thatone is offline Member
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    Default Re: "ə" used for two different sounds, why?



    Used the first sample here. Obviously nothing ultra-accurate.

  6. #6
    post is offline Newbie
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    Default Re: "ə" used for two different voices, why?

    Well, good news for me.

    Apparently I am not the only one who hears different sounds here. Collins English Dictionary believes that the phonetic should be: [ˈsɪnɪmə]
    as it is understood from Collins the sound after "n" is definitly different from the one after "m".

    From this address: thefreedictionary DOT com/cinema (scroll down a bit)

  7. #7
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    Default Re: "ə" used for two different voices, why?

    Quote Originally Posted by post View Post
    Apparently I am not the only one who hears different sounds here.
    I didn't say you were. I said in my post, "The second sound is marginally different from the first".
    Collins English Dictionary believes that the phonetic should be: [ˈsɪnɪmə] as it is understood from Collins the sound after "n" is definitely different from the one after "m".
    There is no 'definitely' about it, as far as the accepted pronunciations of the word are concerned.

    Both John Wells and Roach et al give the main pronunciation "(recommended as a model for learners of English)" as /ˈsI-nə-mə/, with /I/ as an alternative for the first schwa, and /ɑː/ as an alternative for the second.
    Fifty years ago, Gimson did the same.

    For those who pronounce the first letter e as/I/, those who pronounce the second letter e as /ɑː/, and those who do both, then clearly the sounds are different. For those who pronounce the two es as /ə/, the sound may or may not be practically identical.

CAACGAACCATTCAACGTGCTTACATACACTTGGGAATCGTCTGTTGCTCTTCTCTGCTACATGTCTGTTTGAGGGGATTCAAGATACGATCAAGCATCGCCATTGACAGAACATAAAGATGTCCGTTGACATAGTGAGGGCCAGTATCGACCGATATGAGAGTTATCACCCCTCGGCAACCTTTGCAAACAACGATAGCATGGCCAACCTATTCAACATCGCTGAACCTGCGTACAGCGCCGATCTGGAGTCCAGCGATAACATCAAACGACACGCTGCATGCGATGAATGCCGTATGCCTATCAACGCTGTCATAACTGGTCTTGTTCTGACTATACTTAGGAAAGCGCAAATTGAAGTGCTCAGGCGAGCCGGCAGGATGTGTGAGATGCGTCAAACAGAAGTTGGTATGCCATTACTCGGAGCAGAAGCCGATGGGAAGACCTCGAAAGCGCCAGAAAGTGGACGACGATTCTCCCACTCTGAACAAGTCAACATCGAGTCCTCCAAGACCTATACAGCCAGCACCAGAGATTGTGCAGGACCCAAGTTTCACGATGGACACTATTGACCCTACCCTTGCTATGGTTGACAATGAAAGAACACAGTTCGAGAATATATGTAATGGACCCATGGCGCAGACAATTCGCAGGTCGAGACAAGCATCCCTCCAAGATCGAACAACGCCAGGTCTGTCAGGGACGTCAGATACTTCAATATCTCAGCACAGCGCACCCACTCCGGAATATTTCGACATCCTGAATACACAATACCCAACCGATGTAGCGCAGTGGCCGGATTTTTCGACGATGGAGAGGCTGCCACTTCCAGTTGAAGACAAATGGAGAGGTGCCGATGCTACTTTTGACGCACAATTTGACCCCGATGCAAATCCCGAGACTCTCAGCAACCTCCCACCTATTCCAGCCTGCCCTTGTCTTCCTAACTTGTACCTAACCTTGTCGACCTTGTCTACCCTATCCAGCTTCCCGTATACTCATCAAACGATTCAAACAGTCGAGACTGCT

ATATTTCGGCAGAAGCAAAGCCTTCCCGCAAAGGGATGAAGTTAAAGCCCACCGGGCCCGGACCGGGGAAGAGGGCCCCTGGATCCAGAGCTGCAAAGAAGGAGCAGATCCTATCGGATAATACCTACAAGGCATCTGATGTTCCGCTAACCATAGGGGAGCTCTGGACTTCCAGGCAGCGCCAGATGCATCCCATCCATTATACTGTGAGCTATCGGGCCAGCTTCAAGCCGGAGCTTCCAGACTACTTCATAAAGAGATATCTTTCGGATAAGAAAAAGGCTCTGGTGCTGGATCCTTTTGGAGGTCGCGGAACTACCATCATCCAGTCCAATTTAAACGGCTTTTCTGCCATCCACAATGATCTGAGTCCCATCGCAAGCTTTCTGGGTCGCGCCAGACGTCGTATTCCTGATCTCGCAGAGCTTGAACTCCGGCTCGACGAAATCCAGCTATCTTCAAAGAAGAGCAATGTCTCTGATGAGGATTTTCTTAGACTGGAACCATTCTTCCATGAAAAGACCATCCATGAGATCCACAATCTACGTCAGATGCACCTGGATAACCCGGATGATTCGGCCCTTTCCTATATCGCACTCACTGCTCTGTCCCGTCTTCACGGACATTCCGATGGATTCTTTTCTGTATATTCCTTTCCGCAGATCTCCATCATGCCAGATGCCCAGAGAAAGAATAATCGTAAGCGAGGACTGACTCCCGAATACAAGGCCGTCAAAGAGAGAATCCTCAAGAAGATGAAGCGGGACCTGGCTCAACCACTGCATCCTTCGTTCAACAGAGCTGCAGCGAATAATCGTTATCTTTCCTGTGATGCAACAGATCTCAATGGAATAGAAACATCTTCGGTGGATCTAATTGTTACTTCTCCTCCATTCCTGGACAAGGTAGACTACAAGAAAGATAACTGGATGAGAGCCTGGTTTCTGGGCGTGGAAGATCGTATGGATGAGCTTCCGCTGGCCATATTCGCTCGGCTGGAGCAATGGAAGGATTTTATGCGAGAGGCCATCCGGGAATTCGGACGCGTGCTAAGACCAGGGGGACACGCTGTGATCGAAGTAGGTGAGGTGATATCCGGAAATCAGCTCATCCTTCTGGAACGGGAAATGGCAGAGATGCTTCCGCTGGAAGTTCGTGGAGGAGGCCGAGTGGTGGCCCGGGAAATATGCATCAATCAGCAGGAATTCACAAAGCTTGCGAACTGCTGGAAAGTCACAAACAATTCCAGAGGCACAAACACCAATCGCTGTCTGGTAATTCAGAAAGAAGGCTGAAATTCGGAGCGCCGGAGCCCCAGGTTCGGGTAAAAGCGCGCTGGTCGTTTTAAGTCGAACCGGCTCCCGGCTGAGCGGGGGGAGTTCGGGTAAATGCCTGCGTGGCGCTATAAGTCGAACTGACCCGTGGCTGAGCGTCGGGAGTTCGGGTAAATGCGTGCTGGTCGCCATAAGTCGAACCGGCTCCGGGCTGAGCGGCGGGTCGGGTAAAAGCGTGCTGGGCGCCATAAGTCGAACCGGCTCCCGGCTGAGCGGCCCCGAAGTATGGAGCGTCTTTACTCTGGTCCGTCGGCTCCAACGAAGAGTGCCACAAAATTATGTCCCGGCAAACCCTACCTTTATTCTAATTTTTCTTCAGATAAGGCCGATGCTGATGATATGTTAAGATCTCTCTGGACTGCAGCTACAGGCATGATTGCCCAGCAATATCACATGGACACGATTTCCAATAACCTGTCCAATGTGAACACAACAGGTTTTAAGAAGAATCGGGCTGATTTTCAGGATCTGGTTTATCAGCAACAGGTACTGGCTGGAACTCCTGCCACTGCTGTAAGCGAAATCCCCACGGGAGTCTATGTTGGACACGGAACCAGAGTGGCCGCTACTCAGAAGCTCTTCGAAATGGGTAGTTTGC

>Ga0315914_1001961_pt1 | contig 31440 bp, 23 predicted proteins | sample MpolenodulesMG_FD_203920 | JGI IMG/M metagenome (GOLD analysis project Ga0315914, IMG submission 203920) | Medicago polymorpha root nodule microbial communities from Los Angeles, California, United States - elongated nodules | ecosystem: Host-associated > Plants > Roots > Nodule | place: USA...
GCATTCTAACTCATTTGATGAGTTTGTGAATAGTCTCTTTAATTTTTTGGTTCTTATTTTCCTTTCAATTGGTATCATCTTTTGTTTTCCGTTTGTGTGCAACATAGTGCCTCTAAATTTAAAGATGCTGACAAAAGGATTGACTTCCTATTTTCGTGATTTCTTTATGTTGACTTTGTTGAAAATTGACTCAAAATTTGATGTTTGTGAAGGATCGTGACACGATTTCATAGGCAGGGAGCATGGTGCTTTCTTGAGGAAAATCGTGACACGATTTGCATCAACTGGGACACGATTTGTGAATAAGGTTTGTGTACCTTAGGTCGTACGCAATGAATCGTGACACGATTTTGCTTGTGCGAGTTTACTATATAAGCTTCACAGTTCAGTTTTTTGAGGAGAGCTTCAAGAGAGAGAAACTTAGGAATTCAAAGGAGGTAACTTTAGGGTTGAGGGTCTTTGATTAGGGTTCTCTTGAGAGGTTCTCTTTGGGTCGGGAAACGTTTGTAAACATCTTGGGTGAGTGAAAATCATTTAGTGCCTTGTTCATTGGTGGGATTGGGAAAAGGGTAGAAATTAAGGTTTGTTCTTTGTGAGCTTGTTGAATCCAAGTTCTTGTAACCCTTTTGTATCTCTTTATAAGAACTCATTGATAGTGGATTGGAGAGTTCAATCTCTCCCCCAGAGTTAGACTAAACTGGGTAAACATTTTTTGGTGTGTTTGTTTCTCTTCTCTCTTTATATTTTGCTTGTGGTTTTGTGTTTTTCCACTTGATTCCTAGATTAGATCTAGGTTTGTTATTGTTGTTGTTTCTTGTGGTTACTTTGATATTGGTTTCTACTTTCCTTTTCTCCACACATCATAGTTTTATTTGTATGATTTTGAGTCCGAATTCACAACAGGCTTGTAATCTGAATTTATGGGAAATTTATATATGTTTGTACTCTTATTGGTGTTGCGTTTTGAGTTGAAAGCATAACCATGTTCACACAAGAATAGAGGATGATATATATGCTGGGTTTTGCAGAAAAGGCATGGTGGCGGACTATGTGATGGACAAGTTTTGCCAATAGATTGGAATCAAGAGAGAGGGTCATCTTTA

Jones, Daniel (1917), Everyman's English Pronouncing Dictionary [13th edition (1967) revised by A C Gimson], London: Dent.
    Jones, Daniel, (1917), English Pronouncing Dictionary [16th edition (2003), edited by Roach, Peter, Hartman James, & Setter, Jane], Cambridge: CUP
    Wells, J C (1990) Longman Pronunciation Dictionary [3rd edition (2008), Harlow: Pearson Longman.

  8. #8
    BobK's Avatar
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    Default Re: "ə" used for two different voices, why?

    Quote Originally Posted by fivejedjon View Post
    ...
    Jones, Daniel (1917), Everyman's English Pronouncing Dictionary [13th edition (1967) revised by A C Gimson], London: Dent.
    Jones, Daniel, (1917), English Pronouncing Dictionary [16th edition (2003), edited by Roach, Peter, Hartman James, & Setter, Jane], Cambridge: CUP
    Wells, J C (1990) Longman Pronunciation Dictionary [3rd edition (2008), Harlow: Pearson Longman.
    In the fulness of time (no rush) could you start review threads for those two?

    b

  9. #9
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    Default Re: "ə" used for two different voices, why?

    Quote Originally Posted by post View Post
    Well, good news for me.

    Apparently I am not the only one who hears different sounds here. Collins English Dictionary believes that the phonetic should be: [ˈsɪnɪmə]
    as it is understood from Collins the sound after "n" is definitly different from the one after "m".

    From this address: thefreedictionary DOT com/cinema (scroll down a bit)
    Yes, the sounds are different the way I say them.
    Be aware that MW doesn't use the IPA system. The schwa does have more than one sound in their phonetic system.

  10. #10
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    Default Re: "ə" used for two different voices, why?

    Incidentally, post, I think in your title you may mean '"ə" used for two different syllables, why?'. People have voices; words don't.

    b